“I took the same shot as I did in the Canterbury final against St Andrew’s College. A little right to left drag and then a reverse shot because the keeper went down on the right side leaving the opposite side open.”
Henry Phelps reflects on his successful penalty stroke in last week’s Rankin Cup hockey final for Christ’s College against Christchurch Boys’ High School.
Phelps’ penalty propelled Christ’s into a 2-1 lead after the fourth of five rounds. Christ’s had trailed 1-0 after missing their first two shots. Phelps captured what happened next.
“Christchurch had to score to extend the shootout, but our keeper Louis Beckert saved their last shot which meant we won. Louis is the reason we won. He is awesome. He is a New Zealand Under-18 keeper and loves penalty shootouts and that’s not normal,” Phelps laughs.
A tough tussle between Christ’s College and Christchurch Boys’ High School is very normal. The fierce Canterbury rivals failed to score in regulation time and the extra periods. Christ’s first Rankin Cup title since 1991 would have to be earned via the lottery of penalties.
“It was a super even game, back and forth the whole time. Christchurch was dogged and made things really tough.” Phelps recalls.
“There was one chance they had when one of their players went running up into the circle and hit a hard reverse shot, but Louis dived full length to save it.” Phelps continued.
Mount Albert Grammar School and Rathkeale College didn’t pull off many saves in the round robin matches against Christ’s. Christ’s scored 15 goals in those matches, but were soon to strike a roadblock losing to King’s High School who eventually finished 10th.
“The King’s High game was important for us. It was one of those games where nothing went right, but reminded us we had to be switched on all the time,” Phelps insists.
Christ’s easily accounted for Phelps’ old school Rathkeale College 4-1 in the round of 16 and dispatched Paraparaumu College by the same score in the quarter final. King’s College from Auckland presented a stiff challenge in the semi-final. Christ’s battled gamely to a 1-0 win.
“The King’s game wasn’t as physical as the final, but they were a good side. They had a lot of dangerous players who needed to be marked closely,” Phelps praises.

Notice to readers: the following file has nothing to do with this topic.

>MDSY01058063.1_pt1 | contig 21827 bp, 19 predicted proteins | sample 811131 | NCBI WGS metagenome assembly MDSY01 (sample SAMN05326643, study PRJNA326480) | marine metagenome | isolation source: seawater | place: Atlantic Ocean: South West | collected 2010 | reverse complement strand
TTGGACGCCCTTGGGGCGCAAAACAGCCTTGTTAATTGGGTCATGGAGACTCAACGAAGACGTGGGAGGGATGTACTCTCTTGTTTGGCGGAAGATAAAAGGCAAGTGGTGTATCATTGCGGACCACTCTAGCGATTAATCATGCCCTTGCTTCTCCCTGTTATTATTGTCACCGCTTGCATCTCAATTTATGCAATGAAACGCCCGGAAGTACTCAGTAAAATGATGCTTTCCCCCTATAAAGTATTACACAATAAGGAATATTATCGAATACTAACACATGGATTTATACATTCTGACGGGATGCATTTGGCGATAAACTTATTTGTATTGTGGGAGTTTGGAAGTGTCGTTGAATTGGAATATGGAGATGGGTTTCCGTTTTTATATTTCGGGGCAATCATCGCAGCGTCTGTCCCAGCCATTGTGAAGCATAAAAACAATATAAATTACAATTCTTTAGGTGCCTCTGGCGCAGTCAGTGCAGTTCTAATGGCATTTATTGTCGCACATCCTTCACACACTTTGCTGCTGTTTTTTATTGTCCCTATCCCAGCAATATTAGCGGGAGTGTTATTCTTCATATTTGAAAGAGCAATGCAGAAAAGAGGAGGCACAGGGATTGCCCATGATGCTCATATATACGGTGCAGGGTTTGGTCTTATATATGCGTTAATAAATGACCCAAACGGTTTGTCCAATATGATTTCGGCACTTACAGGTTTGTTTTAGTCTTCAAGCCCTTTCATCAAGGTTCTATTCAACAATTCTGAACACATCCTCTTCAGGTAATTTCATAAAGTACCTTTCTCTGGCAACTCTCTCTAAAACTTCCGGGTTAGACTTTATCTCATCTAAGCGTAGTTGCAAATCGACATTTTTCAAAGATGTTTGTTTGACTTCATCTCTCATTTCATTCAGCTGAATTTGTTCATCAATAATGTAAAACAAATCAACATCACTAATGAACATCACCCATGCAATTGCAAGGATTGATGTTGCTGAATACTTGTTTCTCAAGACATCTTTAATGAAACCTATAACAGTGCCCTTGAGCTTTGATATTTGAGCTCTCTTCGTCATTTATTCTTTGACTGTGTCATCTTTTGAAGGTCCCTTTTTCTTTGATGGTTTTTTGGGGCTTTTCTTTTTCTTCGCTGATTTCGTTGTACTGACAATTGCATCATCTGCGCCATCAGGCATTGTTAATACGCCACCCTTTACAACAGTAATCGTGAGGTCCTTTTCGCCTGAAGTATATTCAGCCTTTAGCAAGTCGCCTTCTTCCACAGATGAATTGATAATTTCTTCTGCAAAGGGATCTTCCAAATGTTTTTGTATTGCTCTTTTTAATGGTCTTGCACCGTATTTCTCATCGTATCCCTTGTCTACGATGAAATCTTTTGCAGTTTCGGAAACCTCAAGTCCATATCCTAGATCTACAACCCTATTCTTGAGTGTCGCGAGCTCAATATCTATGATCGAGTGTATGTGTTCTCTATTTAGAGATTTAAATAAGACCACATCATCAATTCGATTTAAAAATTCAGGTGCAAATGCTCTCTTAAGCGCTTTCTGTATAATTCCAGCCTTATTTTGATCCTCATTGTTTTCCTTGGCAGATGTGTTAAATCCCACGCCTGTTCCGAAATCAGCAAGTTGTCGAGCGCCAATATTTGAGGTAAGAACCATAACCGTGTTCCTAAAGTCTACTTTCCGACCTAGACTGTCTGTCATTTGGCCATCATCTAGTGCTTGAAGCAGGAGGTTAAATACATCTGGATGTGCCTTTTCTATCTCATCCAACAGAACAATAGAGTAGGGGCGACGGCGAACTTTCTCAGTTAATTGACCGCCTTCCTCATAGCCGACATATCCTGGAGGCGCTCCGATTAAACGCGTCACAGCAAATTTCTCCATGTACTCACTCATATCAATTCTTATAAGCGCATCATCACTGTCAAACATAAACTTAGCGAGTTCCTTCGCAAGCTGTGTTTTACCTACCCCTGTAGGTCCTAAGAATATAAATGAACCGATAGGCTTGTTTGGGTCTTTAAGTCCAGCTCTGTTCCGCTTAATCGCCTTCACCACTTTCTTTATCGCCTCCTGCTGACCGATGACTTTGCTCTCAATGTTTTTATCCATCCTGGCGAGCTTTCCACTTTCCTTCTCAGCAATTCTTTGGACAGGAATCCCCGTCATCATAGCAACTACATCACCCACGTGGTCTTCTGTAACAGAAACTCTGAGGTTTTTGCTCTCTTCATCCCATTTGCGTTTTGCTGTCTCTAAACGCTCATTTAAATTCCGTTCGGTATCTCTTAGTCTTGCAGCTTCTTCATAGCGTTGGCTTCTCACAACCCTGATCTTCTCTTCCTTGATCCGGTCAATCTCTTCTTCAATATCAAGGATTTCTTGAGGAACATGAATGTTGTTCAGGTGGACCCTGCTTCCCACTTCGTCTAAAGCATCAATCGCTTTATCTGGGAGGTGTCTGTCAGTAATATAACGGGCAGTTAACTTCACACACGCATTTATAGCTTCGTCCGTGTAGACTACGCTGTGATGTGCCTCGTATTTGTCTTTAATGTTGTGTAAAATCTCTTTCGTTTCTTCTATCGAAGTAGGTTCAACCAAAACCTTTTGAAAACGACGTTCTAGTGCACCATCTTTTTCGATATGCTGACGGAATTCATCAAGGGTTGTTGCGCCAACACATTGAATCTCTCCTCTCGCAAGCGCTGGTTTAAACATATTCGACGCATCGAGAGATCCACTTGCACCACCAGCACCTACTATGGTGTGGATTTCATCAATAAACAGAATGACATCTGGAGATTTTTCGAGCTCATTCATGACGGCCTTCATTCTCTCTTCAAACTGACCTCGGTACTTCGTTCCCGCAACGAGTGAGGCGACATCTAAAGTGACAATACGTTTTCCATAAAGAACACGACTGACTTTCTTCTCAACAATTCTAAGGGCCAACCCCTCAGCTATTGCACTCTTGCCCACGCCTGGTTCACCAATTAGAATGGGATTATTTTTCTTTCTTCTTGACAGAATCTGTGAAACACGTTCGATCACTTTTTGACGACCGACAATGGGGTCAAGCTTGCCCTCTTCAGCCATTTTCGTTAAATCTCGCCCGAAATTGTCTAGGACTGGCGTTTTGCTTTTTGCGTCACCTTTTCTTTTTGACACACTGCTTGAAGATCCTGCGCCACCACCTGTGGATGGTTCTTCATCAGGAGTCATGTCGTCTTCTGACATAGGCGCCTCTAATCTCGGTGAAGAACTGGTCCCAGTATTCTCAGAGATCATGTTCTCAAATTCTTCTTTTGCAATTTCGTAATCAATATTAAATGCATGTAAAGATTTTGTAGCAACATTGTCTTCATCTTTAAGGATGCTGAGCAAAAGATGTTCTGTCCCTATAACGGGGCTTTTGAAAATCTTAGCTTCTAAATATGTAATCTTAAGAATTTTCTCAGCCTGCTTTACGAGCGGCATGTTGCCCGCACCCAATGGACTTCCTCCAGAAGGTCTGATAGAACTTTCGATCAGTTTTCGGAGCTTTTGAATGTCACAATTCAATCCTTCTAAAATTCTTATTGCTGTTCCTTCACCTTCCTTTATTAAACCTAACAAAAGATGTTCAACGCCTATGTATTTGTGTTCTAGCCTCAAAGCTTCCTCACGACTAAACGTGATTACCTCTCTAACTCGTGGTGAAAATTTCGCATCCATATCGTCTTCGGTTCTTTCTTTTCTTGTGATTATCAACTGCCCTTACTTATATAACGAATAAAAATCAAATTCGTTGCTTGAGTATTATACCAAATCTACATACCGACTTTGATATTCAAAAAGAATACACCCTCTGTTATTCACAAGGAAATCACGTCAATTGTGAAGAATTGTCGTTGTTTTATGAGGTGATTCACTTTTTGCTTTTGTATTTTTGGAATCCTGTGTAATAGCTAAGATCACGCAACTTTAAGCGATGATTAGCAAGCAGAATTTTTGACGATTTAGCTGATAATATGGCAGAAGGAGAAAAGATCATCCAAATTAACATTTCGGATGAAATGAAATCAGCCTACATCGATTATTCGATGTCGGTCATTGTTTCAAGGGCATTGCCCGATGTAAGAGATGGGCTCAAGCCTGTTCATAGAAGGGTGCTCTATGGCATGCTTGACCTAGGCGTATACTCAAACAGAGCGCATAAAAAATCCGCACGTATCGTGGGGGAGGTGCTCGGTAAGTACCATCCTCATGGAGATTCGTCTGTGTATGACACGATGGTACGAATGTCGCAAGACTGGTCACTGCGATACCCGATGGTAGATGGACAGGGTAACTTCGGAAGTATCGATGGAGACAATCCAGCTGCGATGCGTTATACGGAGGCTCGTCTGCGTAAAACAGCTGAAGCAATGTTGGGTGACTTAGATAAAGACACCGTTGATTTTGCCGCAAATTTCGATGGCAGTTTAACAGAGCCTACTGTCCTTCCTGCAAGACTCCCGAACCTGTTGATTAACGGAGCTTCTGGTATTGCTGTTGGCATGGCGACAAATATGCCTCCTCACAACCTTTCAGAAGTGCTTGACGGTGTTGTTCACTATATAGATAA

Phelps’ band Run 77 didn’t make the podium at the finals of the Smokefree Rockquest in Auckland after winning the Christchurch title, but with a Canterbury and National hockey title and a popular band away from sport, 2017 has been kind to Phelps.
“It was awesome to have so many mates from the Wairarapa in the final last year and to be involved myself this year was pretty surreal to be honest. It’s been a good year,” Phelps concludes.
Christ’s only lose five players from their First XI in 2018.
Christ’s College Rankin Cup Results
By her own admission, winning title silverware has proved elusive in recent times for St Margaret’s College hockey First XI captain and striker and Junior Black Sticks player Emily Wium.
Last week, Emily’s St Margaret’s side beat Christchurch rivals Villa Maria College in the bronze medal match at the NZSS Federation Cup tournament. Emily scored the winning goal in extra time - see sequence of photos above.
“Last year we came third as well,” she told College Sport Media. “I have spent five years in the team and we won it in my year 9 but not since! We also came second in the Canterbury SSL competition this year, losing to Rangi Ruru Girls’ School in our final.”
In July, the Canterbury U18s, featuring Emily and some of her St Margaret’s teammates, finished runners-up to Central in the National U18 tournament, while her club side High School Old Boys also finished second this year.
That title win could be coming up over the next few days, with the Canterbury Cats in the NHL tournament that started in Wellington over the weekend.
Emily is the only current secondary school player in Canterbury’s senior representative women’s squad and Canterbury are the defending champions.
The Canterbury Cats opened their tournament with a 3-0 victory over the Southern Storm – with Emily one of the goal-scorers – before beating Capital 1-0 on Sunday. Their last pool game is tomorrow against Auckland, leading up to the final next Sunday.
Beating Villa Maria College in the recent Federation Cup bronze medal match was still good consolation for St Margaret’s.
“We’d had a really close loss [to winners St Cuthbert’s, 1-0] in our semi-final the previous day, it was hard to pick ourselves back up but being the last school game for quite a few of the girls in the team and with the Pat Barwick Shield to defend helped us.”
“It was also kind of a weird feeling playing Villa as we have played them so many times this season.”
St Margaret’s didn’t start well, finding themselves down 2-1 and on the back foot. In the 50th minute, Olivia Allan scored an equaliser and there was no further scoring in regular time. Going to extra time, where first goal wins, Villa Maria put a shot across the face of the open goal, before Emily attacked from halfway for St Margaret’s. Threading her way through the defence, she drove home the winner.
Some of the best rivalries in New Zealand secondary school sport are found amongst the leading Canterbury hockey girls First XIs. Three of the four top finishers at this year’s Federation Cup were Canterbury SSL sides, with Rangi Ruru Girls’ School the beaten finalists.
Emily said the next few years of the St Margaret’s first XI hockey side are looking good. “The majority of our St Margaret’s team are years 11 and 12, and one year 10 too, so the future of our team looks promising.”
Up until 2015, St Margaret’s dominated the competition, winning 12 consecutive titles up to that year.
Hockey runs through Emily’s veins, since playing for the first time at a young age after first filling in for her older sister’s team.
The specialist striker spent two years in the New Zealand U18 team in her year 11 and 12 years.